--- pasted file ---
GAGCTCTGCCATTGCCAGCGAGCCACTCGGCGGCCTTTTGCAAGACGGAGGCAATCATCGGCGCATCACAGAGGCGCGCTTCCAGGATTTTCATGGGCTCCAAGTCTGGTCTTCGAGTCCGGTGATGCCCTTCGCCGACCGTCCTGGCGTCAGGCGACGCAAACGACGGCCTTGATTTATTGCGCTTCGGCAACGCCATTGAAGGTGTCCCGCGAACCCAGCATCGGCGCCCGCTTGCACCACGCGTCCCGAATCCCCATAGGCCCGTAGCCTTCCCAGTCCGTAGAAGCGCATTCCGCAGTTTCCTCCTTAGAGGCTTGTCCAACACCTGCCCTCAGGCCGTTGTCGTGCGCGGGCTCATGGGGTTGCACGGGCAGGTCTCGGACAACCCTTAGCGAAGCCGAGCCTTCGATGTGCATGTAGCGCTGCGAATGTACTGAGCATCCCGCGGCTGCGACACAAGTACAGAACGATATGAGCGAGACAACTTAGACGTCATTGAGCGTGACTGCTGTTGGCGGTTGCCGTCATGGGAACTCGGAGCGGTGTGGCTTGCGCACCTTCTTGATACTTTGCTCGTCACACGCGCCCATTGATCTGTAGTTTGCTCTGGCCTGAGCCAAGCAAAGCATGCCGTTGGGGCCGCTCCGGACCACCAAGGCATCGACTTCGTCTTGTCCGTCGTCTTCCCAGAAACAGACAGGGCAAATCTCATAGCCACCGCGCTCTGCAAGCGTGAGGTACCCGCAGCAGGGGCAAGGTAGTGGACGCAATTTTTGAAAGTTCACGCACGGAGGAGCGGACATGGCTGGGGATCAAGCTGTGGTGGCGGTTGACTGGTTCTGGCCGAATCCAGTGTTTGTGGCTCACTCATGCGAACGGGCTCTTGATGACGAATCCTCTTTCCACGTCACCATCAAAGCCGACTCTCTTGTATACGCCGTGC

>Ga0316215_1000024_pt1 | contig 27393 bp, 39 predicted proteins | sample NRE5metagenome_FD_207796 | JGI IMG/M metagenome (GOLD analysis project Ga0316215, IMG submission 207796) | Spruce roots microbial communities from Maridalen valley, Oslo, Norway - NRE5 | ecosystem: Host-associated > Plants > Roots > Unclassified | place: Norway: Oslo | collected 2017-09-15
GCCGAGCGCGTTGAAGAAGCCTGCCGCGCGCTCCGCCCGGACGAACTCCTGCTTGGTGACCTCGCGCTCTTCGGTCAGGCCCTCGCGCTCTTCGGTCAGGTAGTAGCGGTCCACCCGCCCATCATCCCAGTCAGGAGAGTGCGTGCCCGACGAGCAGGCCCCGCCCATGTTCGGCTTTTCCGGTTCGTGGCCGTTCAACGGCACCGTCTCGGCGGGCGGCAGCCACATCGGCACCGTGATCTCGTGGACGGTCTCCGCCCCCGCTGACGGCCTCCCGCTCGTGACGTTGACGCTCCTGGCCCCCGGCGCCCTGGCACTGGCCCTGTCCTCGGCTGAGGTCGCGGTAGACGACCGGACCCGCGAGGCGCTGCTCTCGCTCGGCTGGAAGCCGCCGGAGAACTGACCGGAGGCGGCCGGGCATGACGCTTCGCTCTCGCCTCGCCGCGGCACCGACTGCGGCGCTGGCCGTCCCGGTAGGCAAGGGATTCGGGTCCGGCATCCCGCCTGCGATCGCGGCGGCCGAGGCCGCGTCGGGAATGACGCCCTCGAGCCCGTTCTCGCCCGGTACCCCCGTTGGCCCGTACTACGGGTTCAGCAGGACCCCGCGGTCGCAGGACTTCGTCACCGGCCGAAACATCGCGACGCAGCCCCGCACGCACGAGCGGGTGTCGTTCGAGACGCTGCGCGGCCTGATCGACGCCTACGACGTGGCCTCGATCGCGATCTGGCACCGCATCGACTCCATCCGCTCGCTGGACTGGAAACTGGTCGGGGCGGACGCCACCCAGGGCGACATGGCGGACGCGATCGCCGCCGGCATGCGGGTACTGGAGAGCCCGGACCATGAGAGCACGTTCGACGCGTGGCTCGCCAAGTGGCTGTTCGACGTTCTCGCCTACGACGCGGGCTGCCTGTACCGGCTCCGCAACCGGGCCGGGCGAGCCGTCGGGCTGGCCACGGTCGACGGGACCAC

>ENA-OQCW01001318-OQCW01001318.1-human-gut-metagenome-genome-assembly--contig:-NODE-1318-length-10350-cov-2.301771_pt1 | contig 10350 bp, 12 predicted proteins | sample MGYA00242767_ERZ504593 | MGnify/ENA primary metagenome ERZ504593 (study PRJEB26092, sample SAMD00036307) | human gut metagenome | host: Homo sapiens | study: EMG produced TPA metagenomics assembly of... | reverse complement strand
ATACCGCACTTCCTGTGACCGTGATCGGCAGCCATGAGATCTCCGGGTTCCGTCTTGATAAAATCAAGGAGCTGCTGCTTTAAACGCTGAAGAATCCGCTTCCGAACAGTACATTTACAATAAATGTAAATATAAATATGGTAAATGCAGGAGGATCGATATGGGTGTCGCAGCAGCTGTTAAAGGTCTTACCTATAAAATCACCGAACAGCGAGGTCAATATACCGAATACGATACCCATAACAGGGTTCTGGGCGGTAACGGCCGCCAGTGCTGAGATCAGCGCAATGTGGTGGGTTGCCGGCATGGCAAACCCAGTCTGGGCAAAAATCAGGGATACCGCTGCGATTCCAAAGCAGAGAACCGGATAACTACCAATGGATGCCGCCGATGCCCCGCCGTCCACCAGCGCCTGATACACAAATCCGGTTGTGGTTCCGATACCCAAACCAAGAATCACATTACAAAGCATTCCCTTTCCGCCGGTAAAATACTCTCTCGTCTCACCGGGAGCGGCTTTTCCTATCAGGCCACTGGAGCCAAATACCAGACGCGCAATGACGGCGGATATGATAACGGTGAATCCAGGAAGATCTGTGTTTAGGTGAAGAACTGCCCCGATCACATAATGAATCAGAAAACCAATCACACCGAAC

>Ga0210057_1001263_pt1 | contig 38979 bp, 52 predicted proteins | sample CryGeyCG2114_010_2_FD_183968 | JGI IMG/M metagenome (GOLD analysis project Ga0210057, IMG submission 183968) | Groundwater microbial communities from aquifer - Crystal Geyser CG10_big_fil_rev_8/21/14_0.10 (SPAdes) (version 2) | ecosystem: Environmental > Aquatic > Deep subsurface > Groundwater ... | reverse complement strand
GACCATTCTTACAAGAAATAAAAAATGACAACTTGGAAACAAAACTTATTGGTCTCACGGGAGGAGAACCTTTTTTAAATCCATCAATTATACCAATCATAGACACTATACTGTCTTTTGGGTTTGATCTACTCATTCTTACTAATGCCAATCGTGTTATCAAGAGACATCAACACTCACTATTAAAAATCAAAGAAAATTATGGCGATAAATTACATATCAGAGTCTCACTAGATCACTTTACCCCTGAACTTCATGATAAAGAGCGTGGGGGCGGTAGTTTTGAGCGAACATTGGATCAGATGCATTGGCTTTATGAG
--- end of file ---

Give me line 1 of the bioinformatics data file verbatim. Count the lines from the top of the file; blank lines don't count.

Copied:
GAGCTCTGCCATTGCCAGCGAGCCACTCGGCGGCCTTTTGCAAGACGGAGGCAATCATCGGCGCATCACAGAGGCGCGCTTCCAGGATTTTCATGGGCTCCAAGTCTGGTCTTCGAGTCCGGTGATGCCCTTCGCCGACCGTCCTGGCGTCAGGCGACGCAAACGACGGCCTTGATTTATTGCGCTTCGGCAACGCCATTGAAGGTGTCCCGCGAACCCAGCATCGGCGCCCGCTTGCACCACGCGTCCCGAATCCCCATAGGCCCGTAGCCTTCCCAGTCCGTAGAAGCGCATTCCGCAGTTTCCTCCTTAGAGGCTTGTCCAACACCTGCCCTCAGGCCGTTGTCGTGCGCGGGCTCATGGGGTTGCACGGGCAGGTCTCGGACAACCCTTAGCGAAGCCGAGCCTTCGATGTGCATGTAGCGCTGCGAATGTACTGAGCATCCCGCGGCTGCGACACAAGTACAGAACGATATGAGCGAGACAACTTAGACGTCATTGAGCGTGACTGCTGTTGGCGGTTGCCGTCATGGGAACTCGGAGCGGTGTGGCTTGCGCACCTTCTTGATACTTTGCTCGTCACACGCGCCCATTGATCTGTAGTTTGCTCTGGCCTGAGCCAAGCAAAGCATGCCGTTGGGGCCGCTCCGGACCACCAAGGCATCGACTTCGTCTTGTCCGTCGTCTTCCCAGAAACAGACAGGGCAAATCTCATAGCCACCGCGCTCTGCAAGCGTGAGGTACCCGCAGCAGGGGCAAGGTAGTGGACGCAATTTTTGAAAGTTCACGCACGGAGGAGCGGACATGGCTGGGGATCAAGCTGTGGTGGCGGTTGACTGGTTCTGGCCGAATCCAGTGTTTGTGGCTCACTCATGCGAACGGGCTCTTGATGACGAATCCTCTTTCCACGTCACCATCAAAGCCGACTCTCTTGTATACGCCGTGC